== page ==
The Spanish Primera Division season kicks off on Saturday and, according to bookmakers, it will be a two-team race between Real Madrid and Barcelona, with Atletico Madrid unlikely to mount a successful defence of the title.
Surely the Spanish Primera Division is Real Madrid’s to lose given the changes to the respective coaching and playing rosters of Atletico Madrid, Barcelona and Real during the summer months. One thinks that Real Madrid has strengthened, Barcelona has, at best, stood still and Atletico Madrid has gone backwards following its remarkable triumph last term.
Sepp Blatter awarded the Golden Ball to Barcelona’s Lionel Messi but 99.99 per cent of the world’s population knows that new Real Madrid signing James Rodriquez was the true outfield star of the FIFA World Cup. And Real Madrid has snapped up the FIFA World Cup’s breakout goalkeeper, Keylor Navas, to put pressure on Iker Casillas between the sticks, and FIFA World Cup-winning midfielder Toni Kroos because, well, it could. Welcome to the latest Galaticos era.
There have been a lot of changes at Barcelona. Novice coach Luis Enrique, one of the very few players to represent both Barcelona and Real Madrid with distinction as a player, has been handed the task of putting Barca back on top of not only Spanish football but also world football. Enrique has had two proper managerial jobs – sorry but Barcelona B does not count – having been Roma’s boss for one unsuccessful season – seventh place in Italian Serie A and a humbling UEFA Europa League exit to Slovan Bratislava – and Celta’s coach last term when it finished ninth in the Spanish Primera Division. At least that was a pass mark.
One has grave concerns about Enrique’s suitability for the Barcelona job considering that it has proved beyond many managers with better resumes than him. In the race for the Spanish Primera Division title, Enrique is up against Carlo Ancelotti, who has won the UEFA Champions League three times as a mentor and a host of other honours, and Diego Simeone, who did his coaching apprenticeship in Argentina and won titles before inspiring Atletico Madrid to great heights.
Like Real Madrid, Barcelona’s roster has changed between seasons but one is not sure if the arrivals make up for the departures. Luis Suarez is every bit as likely to lose the Spanish Primera Division title for Barcelona as he is to win it for his new employer, with his FIFA World Cup bite being the third time that he had sunk his teeth into an opponent.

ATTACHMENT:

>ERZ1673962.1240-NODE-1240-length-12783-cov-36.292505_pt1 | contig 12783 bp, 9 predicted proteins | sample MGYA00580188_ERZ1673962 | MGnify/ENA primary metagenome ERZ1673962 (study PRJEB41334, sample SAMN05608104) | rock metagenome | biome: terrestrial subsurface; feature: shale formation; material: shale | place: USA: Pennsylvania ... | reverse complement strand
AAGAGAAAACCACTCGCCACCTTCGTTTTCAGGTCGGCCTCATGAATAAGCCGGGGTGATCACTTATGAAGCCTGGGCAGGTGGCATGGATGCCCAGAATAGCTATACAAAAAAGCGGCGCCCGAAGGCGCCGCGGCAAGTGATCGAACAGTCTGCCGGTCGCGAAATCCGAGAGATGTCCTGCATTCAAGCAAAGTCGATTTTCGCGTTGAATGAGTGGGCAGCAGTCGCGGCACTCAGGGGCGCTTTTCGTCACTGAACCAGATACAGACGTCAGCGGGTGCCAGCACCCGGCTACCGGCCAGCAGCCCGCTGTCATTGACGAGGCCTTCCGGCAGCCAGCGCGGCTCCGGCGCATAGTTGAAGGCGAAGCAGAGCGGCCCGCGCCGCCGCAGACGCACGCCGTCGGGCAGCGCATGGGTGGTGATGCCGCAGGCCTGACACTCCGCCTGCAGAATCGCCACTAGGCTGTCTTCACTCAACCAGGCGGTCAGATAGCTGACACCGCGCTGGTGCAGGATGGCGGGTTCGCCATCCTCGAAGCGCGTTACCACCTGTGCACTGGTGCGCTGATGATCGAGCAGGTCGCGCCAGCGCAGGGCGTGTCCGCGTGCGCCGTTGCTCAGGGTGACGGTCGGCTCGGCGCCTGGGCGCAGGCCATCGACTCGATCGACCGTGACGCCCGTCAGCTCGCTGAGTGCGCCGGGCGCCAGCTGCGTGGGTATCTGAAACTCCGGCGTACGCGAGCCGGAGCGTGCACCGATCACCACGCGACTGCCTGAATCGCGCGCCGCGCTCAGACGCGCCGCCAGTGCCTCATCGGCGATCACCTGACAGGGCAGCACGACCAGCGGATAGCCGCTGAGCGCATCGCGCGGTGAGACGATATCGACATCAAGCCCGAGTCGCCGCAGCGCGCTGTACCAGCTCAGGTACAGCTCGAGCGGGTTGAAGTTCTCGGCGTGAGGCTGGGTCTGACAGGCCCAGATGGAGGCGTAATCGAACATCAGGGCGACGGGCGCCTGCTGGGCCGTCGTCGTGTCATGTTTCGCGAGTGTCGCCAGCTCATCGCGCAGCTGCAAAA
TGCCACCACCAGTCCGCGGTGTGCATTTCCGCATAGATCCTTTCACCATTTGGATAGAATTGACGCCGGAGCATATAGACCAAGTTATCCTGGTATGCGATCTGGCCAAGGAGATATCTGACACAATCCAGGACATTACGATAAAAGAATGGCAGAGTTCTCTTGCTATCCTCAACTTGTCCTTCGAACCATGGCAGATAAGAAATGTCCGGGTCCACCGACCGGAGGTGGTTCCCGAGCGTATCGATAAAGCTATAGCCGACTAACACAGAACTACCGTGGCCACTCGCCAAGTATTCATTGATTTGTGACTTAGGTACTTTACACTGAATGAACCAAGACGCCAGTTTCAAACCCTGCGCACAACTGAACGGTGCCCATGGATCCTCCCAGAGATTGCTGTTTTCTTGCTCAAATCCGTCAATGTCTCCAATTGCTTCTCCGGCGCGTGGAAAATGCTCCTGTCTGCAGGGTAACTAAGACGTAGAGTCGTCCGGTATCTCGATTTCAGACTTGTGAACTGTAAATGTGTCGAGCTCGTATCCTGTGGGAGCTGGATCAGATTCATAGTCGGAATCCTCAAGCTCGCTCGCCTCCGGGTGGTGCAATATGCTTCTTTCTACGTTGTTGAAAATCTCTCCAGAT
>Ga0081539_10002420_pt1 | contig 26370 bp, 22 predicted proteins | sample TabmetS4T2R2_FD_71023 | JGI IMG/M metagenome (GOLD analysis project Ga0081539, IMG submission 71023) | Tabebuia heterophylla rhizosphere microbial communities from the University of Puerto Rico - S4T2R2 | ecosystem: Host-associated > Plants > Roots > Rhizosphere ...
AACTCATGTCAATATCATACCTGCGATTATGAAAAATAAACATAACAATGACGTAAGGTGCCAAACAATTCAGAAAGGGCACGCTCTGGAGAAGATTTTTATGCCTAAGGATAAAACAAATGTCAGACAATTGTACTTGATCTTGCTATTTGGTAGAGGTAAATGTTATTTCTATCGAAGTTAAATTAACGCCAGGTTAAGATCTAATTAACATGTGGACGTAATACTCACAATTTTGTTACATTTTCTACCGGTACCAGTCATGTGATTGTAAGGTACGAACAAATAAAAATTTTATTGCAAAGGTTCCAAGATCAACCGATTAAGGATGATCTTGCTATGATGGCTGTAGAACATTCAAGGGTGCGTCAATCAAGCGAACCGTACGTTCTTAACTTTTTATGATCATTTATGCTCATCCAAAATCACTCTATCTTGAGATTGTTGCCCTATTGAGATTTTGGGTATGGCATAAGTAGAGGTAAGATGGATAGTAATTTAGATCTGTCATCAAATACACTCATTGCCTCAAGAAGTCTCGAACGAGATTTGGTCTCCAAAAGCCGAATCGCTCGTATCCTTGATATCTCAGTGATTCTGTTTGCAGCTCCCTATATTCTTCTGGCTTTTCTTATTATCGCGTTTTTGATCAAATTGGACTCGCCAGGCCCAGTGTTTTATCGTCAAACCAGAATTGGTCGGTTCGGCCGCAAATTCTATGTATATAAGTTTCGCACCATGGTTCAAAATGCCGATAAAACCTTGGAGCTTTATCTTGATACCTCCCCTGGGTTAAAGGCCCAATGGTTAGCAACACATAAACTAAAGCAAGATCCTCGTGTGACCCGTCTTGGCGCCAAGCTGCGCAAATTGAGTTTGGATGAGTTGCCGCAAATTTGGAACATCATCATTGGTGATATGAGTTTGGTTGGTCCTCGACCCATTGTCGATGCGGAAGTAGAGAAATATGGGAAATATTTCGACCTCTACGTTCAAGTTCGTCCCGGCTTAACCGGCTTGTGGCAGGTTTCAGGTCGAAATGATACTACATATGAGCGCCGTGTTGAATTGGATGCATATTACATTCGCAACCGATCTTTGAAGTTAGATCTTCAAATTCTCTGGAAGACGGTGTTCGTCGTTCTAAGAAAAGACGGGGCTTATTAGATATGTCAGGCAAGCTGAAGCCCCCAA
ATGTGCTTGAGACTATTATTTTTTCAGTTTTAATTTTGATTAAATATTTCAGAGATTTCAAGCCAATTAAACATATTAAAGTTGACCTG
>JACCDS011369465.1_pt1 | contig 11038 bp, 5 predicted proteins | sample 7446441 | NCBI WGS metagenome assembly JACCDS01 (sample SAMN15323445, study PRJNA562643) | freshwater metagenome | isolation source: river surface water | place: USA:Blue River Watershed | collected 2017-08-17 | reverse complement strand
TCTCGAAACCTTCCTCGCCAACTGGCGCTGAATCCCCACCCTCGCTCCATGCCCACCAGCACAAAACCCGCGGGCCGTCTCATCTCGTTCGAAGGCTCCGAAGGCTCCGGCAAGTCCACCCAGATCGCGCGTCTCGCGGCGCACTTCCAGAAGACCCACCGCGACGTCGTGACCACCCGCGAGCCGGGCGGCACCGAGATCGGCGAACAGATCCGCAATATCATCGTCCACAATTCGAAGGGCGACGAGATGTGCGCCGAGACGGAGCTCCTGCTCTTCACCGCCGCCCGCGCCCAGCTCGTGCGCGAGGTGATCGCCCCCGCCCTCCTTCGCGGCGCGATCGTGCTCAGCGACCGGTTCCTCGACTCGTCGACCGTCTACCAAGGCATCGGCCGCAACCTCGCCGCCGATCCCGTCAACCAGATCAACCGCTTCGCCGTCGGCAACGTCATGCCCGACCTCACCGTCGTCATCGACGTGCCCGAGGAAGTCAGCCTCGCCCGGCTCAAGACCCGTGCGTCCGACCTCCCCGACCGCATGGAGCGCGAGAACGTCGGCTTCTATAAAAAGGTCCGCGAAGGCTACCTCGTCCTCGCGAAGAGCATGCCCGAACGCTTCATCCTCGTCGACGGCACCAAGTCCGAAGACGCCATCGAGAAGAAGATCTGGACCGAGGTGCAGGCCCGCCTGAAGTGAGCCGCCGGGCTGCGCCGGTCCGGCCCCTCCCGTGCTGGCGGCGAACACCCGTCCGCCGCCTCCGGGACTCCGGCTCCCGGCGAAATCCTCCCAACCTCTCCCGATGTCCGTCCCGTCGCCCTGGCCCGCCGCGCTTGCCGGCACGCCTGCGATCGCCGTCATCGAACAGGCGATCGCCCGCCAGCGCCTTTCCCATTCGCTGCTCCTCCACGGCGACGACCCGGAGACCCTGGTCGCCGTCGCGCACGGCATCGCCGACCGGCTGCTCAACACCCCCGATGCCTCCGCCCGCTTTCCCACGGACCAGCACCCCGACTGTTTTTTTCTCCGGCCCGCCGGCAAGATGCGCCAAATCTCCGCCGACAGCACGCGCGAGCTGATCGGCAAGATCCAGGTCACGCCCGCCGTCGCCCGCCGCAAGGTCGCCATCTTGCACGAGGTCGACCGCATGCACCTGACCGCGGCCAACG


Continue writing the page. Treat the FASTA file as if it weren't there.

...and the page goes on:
Not often do betting markets shock one but Real Madrid looks grossly overpriced at odds of -110 with several bookmakers, including Betfred, Coral and Totesport, to win its 33rd Spanish Primera Division championship. Real Madrid has the best manager and the best squad of players. If it was not for the name Barcelona, Real Madrid would be shorter than 1.50 to end the 38-round competition in first place.
Given the lop-sided nature of the Spanish Primera Division, it is worth reviewing the fixture list to see when the big games will take place. Significantly, Real Madrid will host Barcelona in the first El Clasico on Sunday 25 October. That matters if one is going to back Real Madrid at odds of 1.91.
The German Bundesliga season gets under way on Friday and it looks like a cakewalk for Bayern Munchen, which ended last term 19 points ahead of silver medallist Dortmund. For the second summer running, Bayern has raided Dortmund. Twelve months ago it was midfielder Mario Gotze who swapped North Rhine-Westphalia for Bavaria. This year it was the turn of striker Robert Lewandowski to make the big move south.
Bayern Munchen to win the German Bundesliga at odds of -588 with Coral is multi fodder for punters who are placing long-term football bets at this time of the year. For example, couple Bayern with Real Madrid and one can obtain odds of +123 with Coral about the two favourites.
Add Bayern Munich to win Bundesliga and get +123 with Coral
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